Global Inequality Article
It is a global phenomenon: since the 1980s, the richest are getting richer while the poorest and the middle classes are getting poorer. An inequality that is certainly inevitable, but which operates at different rates from one region of the world to another: if Europe remains the most egalitarian continent, North America, China, India and Russia is experiencing increasingly glaring inequalities.
THE GOLDEN PALM FOR INCOME INEQUALITIES IN THE UNITED STATES AND CANADA!
A World Inequality Lab report released in 2018 presents a damning record in the 2018 Global Inequality Report. It shows growing disparities in income and wealth around the world since 1980.
On the basis of an innovative methodology which brings together a database of all available information (income and assets from national accounts), the authors draw up a clear inventory: income inequalities have increased in all regions of the country. world in recent decades, but at different rates.
The share of national income going to only the top 10% is 37% in Europe, 41% in China, 46% in Russia. The gold palm for inequalities within developed countries goes to the group including the United States and Canada.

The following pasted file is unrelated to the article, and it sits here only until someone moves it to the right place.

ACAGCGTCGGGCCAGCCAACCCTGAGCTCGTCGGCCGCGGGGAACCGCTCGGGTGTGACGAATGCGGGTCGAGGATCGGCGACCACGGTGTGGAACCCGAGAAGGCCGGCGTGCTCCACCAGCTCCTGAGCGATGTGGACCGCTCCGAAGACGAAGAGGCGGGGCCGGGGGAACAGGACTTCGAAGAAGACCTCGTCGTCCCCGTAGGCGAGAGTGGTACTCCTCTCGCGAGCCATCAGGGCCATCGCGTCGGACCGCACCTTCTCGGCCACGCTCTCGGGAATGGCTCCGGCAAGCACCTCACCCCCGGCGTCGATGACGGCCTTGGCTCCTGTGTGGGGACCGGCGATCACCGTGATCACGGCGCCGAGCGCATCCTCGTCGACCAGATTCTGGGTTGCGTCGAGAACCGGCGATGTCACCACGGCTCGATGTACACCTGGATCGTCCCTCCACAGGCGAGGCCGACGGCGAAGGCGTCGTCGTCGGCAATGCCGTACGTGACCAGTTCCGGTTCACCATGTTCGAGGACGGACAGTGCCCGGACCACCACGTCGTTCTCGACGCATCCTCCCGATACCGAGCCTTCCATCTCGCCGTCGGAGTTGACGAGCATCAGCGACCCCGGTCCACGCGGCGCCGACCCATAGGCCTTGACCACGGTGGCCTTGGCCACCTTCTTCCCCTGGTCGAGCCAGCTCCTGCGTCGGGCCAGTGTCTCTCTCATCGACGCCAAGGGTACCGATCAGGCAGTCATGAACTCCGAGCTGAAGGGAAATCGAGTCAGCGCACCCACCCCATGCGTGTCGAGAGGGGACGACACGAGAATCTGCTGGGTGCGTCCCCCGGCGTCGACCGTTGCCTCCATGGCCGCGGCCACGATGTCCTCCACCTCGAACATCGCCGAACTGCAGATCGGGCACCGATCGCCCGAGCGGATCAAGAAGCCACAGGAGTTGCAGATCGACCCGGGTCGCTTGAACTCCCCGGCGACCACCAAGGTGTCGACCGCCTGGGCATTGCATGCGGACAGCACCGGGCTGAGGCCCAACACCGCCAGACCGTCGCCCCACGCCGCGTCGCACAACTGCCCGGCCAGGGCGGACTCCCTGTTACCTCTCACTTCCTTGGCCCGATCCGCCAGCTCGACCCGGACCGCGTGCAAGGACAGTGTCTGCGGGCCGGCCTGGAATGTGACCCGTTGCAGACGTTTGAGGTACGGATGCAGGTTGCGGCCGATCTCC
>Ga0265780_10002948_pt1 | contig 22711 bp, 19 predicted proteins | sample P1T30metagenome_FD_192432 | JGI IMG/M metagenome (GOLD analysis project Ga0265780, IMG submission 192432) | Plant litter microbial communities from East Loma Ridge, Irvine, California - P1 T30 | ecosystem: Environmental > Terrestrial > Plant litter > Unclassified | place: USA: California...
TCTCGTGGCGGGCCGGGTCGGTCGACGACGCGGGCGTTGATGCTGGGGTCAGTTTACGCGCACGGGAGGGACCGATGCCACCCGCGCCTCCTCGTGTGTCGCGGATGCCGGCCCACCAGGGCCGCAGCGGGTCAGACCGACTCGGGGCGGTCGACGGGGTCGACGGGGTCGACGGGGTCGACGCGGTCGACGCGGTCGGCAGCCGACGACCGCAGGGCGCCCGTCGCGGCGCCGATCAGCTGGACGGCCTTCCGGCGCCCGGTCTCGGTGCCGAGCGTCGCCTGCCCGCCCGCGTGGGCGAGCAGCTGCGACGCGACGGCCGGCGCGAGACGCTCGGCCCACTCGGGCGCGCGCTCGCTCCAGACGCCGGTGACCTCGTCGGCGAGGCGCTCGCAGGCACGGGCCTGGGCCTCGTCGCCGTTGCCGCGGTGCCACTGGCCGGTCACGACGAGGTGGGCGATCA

If since 1980, income inequalities have increased rapidly in North America (United States), China, India and Russia, they remain rather moderate in Europe.
MIDDLE EAST, SUB-SAHARAN AFRICA AND BRAZIL: UNEQUAL YESTERDAY, STILL UNEQUAL
As for the countries of the Middle East, sub-Saharan Africa and Brazil, income inequalities have (in appearance only) remained relatively stable. And for good reason: this situation of apparent stability of inequalities is actually explained by the simple fact that these three regions of the world have never experienced an egalitarian growth regime. In-egalitarian they were yesterday, in-egalitarian they remain today.
1% OF THE RICHEST CAPTURED 27% OF GLOBAL GROWTH
How do global inequalities behave? Thanks to the strong growth of Asia (India and China), half of the world’s population has seen their income increase. But to take a closer look:
- The richest 1% have captured 27% of the cumulative global growth since the early 1980s,
- while the poorest 50% received barely 12%.
- Between these two extremes, there are the so-called middle classes which, at the global level, have become impoverished.
Of course, the report underlines from the very first lines how complex and multidimensional inequality is, and to some extent inevitable. “Nonetheless, we are convinced,” say the authors, “that if worsening inequalities are not effectively monitored and remedied, it could lead to all kinds of political, economic and social catastrophes.
To fight against inequalities in the world, the organization/foundations should act on several action programs :
- Early childhood support
- School dropout prevention
- Access to first job